Director: Alfred Hitchcock
Writer: John Hayes
DP: Robert Burks
Editor: George Tomasini
Score: Franz Waxman
Producer: Alfred Hitchcock
Starring: Jimmy Stewart, Grace Kelly, Thelma Ritter, Raymond Burr
Distribution: Paramount Pictures
Length: 1 hr. 52 min.
Rear Window is pretty much famous as metacinema because of its main character's voyeurism: Jimmy Stewart's L.B. Jefferies, laid up in his apartment with a broken leg, amuses himself by observing his neighbors through their windows. We, the audience, who sit down to watch this movie for our amusement, are possibly doing the same thing.
The first thing Rear Window does right, then, is in its choice of how to amuse us. It knows we need some information about its characters, so it starts out by letting the camera explore the main character's apartment. It gets the story going by peering into a man's personal space and letting us see his personal effects for ourselves. Voyeurism in Rear Window isn't just a matter of watching, it's a matter of what you're watching: should we be seeing this?
It provides us with a scenario that makes this question very difficult to answer. In Jefferies's peeping, he believes he finds evidence of a murder, and begins undertaking an amateur investigation. Yes, he was watching only for his own amusement and not because he's a vigilant and responsible member of his community; nevertheless, there are apparently some things that need to be exposed.
There's also the matter of what a person watches when they decide to watch something. Several narrative threads besides the central murder mystery are maintained in the silent performances of the neighbors Jefferies spies on. Jefferies isn't the only watcher, though; others join him in his apartment, and they all end up seeing at least something out his window. Each main character is illuminated how they react to each of the neighbors, or what in Jefferies's neighborhood happens to catch their interest.
Rear Window, then, has two central topics: voyeurism and personality. What we experience of this film is largely a matter of these things overlapping. As the characters exchange volleys of dialogue arguing about ethics or romance, the world outside Jefferies's apartment interferes, either through the characters' responses to it punctuating the conversation, or by some sound from outside the apartment leaking inside. On the other hand, when the camera's attention is on the neighbors, the question of what the others are doing remains open and relevant; in some scenes, we're unsure which part of the neighborhood the characters are attending to, and there's tension over whether they're noticing the most pressing matter at hand.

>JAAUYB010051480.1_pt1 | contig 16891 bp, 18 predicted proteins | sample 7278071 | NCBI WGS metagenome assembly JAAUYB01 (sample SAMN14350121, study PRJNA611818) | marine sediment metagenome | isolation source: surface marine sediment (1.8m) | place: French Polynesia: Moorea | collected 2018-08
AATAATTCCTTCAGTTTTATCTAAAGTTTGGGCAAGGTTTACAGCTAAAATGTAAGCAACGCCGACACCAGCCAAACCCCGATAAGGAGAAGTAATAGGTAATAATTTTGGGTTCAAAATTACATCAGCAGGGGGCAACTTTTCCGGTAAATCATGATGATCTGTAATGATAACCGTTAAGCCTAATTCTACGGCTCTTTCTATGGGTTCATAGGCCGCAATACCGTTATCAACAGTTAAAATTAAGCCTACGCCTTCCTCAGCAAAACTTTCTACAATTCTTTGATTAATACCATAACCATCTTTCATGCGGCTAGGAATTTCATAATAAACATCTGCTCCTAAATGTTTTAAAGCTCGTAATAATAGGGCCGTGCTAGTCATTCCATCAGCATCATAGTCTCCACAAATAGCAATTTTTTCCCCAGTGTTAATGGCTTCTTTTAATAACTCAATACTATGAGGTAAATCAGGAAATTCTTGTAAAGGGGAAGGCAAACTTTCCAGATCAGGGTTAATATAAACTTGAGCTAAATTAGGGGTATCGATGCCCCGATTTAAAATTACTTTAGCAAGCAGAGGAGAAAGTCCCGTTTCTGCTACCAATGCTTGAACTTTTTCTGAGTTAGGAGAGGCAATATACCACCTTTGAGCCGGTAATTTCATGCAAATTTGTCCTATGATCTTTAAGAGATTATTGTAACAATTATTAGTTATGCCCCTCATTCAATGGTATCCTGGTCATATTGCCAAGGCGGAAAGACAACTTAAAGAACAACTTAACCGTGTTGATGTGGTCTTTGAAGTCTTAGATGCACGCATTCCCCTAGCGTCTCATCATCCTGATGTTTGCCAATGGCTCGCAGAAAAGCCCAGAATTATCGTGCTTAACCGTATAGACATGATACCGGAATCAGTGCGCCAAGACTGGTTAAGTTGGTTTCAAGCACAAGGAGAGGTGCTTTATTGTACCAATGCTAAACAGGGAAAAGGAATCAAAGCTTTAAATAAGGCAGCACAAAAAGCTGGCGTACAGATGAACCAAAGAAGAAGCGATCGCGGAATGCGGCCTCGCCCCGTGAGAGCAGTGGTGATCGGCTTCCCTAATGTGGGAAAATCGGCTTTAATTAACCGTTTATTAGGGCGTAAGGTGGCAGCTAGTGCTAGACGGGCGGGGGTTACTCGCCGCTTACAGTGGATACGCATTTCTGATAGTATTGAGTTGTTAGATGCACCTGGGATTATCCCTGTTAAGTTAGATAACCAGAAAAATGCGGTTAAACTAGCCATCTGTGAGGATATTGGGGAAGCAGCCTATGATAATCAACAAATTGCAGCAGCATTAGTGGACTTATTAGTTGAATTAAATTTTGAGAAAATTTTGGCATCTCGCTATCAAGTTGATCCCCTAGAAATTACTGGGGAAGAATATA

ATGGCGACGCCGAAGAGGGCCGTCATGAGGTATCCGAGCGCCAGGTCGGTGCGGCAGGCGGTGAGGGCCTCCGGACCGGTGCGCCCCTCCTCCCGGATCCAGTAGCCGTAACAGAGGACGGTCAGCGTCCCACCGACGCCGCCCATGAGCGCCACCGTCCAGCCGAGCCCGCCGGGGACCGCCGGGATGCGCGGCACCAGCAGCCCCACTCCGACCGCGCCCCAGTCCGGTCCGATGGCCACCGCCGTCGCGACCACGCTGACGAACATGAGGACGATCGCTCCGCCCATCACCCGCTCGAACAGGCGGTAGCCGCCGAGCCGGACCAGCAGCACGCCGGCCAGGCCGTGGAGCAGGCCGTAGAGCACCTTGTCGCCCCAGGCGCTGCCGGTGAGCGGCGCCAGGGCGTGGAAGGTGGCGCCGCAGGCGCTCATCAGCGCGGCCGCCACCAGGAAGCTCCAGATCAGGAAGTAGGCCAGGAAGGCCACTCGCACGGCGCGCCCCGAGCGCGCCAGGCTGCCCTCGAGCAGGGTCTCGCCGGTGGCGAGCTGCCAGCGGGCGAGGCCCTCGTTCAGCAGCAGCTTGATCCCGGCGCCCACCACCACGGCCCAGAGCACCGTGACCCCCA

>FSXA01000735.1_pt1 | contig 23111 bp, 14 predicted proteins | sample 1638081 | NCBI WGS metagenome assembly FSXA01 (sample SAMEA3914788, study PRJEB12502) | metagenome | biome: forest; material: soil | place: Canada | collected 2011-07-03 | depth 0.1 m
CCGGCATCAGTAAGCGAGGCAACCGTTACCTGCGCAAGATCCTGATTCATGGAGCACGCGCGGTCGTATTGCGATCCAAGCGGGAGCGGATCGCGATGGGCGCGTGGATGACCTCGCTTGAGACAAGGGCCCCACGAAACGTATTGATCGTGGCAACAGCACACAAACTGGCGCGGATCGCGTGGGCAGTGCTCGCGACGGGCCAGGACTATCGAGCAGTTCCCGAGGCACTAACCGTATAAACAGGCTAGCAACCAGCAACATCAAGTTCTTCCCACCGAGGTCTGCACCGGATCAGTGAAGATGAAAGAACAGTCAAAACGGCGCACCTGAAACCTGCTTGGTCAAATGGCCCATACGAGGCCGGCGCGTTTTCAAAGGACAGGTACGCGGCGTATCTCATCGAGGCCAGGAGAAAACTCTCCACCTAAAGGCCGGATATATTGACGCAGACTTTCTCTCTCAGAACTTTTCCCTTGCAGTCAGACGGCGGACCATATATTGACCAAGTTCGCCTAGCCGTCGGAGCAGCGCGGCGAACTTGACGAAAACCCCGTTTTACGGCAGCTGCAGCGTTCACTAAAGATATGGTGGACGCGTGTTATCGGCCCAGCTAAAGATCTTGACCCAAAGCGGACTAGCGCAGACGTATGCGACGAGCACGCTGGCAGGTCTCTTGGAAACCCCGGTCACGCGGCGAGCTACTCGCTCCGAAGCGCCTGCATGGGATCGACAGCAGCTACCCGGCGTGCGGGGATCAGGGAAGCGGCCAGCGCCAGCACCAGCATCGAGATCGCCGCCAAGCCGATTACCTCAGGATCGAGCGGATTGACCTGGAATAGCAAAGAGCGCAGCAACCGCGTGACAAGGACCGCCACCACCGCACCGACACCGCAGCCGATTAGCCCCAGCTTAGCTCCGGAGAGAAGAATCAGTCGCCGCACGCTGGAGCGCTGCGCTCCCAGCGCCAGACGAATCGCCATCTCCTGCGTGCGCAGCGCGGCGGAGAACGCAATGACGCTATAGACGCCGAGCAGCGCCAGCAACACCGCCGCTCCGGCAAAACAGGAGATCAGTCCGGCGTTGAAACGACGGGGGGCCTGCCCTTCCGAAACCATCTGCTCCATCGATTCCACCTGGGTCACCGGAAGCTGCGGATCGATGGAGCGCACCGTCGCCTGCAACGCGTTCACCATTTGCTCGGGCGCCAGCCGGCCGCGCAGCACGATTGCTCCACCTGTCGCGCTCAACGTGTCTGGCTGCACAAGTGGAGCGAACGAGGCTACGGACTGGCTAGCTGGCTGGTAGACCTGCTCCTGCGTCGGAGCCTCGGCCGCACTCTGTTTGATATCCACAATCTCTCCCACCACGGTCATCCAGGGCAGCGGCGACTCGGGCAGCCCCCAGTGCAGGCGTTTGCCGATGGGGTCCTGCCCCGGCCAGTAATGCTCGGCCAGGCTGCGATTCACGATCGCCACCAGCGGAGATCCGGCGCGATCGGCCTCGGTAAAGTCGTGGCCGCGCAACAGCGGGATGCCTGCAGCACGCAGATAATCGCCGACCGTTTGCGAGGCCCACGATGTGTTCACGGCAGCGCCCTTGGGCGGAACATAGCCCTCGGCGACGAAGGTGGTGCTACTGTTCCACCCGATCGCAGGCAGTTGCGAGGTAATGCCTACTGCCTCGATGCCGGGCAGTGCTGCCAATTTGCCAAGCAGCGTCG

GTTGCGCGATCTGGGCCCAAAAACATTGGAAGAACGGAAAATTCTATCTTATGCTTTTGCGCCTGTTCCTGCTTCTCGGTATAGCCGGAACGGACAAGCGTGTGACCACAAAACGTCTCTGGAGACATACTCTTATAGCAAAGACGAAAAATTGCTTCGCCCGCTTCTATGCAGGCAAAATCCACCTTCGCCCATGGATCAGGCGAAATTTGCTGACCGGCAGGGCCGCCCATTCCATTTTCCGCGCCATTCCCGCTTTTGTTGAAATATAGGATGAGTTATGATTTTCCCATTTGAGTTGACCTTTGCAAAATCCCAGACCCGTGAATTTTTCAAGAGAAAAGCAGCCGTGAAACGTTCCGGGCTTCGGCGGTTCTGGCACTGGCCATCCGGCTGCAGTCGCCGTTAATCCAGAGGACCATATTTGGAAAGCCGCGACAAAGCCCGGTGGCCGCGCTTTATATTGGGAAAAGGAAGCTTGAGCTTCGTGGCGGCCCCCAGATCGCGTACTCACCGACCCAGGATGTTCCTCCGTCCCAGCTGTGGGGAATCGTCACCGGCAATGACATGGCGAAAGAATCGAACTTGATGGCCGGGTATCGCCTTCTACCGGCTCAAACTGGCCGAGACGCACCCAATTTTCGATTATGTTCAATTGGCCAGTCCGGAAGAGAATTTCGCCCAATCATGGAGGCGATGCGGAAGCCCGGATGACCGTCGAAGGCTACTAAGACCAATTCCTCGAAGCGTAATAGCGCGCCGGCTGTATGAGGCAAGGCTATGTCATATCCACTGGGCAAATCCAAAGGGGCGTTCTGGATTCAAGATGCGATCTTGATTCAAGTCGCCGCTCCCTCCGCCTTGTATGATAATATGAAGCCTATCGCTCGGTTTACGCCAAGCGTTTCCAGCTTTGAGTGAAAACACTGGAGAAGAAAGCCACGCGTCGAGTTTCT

The presence of the community is always so keenly felt in Rear Window. It's interesting, then, that the personal conflict between Jefferies and his girlfriend Lisa (Grace Kelly) is as prominent in the film as the possibility of murder in Jefferies's neighborhood. He denies the possibility of marrying her, expressing doubt that their relationship will work out in the long term, believing her lifestyle is too different from his own (a belief that comes with a not-inconsiderable measure of self-aggrandizement). He attributes this difference to Lisa's living on the East Side; Jefferies, meanwhile, is a part of a more Bohemian community, evidenced by the many artists also living in his apartment complex and his own occupation as a professional photographer.
The truth of his assertions falls into question when he's so obviously influenced by forces beyond his control and beyond his private wold, especially when his complaints about marriage seem to parallel the situation of the man he eventually accuses of murder. Also, over the course of Jefferies and Lisa's efforts to expose the crime, Lisa shifts Jefferies's opinions in her favor by putting herself on display in various ways. The way she moves, talks, and dresses would resemble femme fatale if the film regarded her influence as a threat; instead, the film's climax draws attention not to her influence, but to where it comes from: from being watched.
This, I think, something that really helps tie the film together. The potential justice of exposure, the right to privacy, and the problems of distraction from or misjudgment of what's really important are all involved in the action Lisa takes in these late scenes. The film cannot resolve these problems, and whether the characters learned anything about them from their experience is dubious; but we can see, because of all that Rear Window does, something that's hard to see through our self-centered eyes: working with communities and relationships involves allowing ourselves to be watched as much as it involves watching for our own advantage.